Tuesday, June 16, 2009

Dream of Burmese Generals

by Mizzima News

(Editorial)- Despite the UN Security Council’s threat of imposing sanctions, the Communist dictatorship of North Korea is defiant and is going ahead with its plan of becoming a nuclear weapons state.

Since the 1990s the economy of North Korea with a population of 23 million has been deteriorating and millions of its people are on the brink of famine. But the ostentatious and recalcitrant leader Kim Jung-il does not care, for he cares only about his plutonium weapons.

At the same time, south of the Korea peninsular is developing and is heading for the top slot in Asia. The people of South Korea can enjoy one of the highest living standards in the world. But in the North, the leader, a fan of Hollywood movies, is talking of principles of self-reliance repeatedly and using public money only for building its military strength. The GDP of North Korea is less than 3 per cent of South Korea.

After the nuclear bomb test on May 25, the UNSC unanimously voted for a resolution to impose sanctions on North Korea. But the North defied the sanction by testing a ballistic missile capable of carrying a nuclear warhead.

While the people of the whole world are concerned over North Korea, which has an army of one million, becoming a nuclear weapons state, the leaders of the Burmese junta may be one of those who would like to emulate North Korea.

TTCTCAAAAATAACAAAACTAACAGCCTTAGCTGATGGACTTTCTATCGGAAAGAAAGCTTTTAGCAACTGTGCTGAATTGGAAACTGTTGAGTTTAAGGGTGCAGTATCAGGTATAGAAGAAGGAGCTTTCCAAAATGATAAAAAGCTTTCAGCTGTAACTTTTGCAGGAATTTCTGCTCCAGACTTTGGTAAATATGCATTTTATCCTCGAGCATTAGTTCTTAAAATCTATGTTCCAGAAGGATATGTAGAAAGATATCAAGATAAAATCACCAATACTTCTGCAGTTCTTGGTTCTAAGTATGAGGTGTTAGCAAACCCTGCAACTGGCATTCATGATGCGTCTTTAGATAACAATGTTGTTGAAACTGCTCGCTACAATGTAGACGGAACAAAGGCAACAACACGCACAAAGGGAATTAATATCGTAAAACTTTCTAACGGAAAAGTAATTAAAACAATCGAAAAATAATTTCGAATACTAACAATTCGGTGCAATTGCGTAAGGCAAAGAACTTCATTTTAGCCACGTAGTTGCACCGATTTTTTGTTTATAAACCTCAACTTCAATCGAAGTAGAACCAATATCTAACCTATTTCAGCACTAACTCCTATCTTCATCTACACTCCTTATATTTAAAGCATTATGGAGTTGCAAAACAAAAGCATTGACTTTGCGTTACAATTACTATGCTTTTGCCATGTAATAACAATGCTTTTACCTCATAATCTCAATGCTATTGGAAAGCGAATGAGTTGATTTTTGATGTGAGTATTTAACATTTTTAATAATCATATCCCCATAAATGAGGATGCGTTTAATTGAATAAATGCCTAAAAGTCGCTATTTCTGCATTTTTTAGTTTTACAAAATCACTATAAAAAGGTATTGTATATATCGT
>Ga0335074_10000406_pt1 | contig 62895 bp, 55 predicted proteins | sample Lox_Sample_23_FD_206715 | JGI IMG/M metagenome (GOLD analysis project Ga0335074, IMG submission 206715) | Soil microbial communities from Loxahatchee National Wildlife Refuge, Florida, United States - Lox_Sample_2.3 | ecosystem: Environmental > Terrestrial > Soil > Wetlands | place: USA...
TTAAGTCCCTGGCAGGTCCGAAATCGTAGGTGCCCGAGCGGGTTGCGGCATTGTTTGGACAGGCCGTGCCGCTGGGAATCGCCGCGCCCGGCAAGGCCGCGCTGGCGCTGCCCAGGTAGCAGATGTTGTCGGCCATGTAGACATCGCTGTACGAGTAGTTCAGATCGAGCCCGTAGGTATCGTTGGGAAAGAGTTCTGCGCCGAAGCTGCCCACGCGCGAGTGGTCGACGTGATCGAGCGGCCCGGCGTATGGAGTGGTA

Burma severed diplomatic ties with North Korea after agents of North Korea assassinated South Korea’s cabinet members and officials including the Prime Minister and three ministers in the 1983 bomb blast at Martyrs’ mausoleum in Rangoon. The current regime approached North Korea to help build their military might and is getting technical assistance in recent years. Now they have restored friendly relationship based on mutual sympathy and common ground of facing the same hardships.

In an emergency resolution adopted by the UNSC, including China, which has traditional influence over both North Korea and Burma, North Korean vessels can be stopped and searched on high seas along with imposition of an arms embargo and financial sanctions. Even then, it is unable to rein in North’s nuclear weapons programme.

Though it is believed that Burma is still far from possessing nuclear weapons, it is very clear that it is expanding its military might. But only few will doubt the dream of Burma, ruled by Senior Gen. Than Shwe, the father of the bride, who wore diamonds like cascades in her wedding reception, to become a second North Korea.

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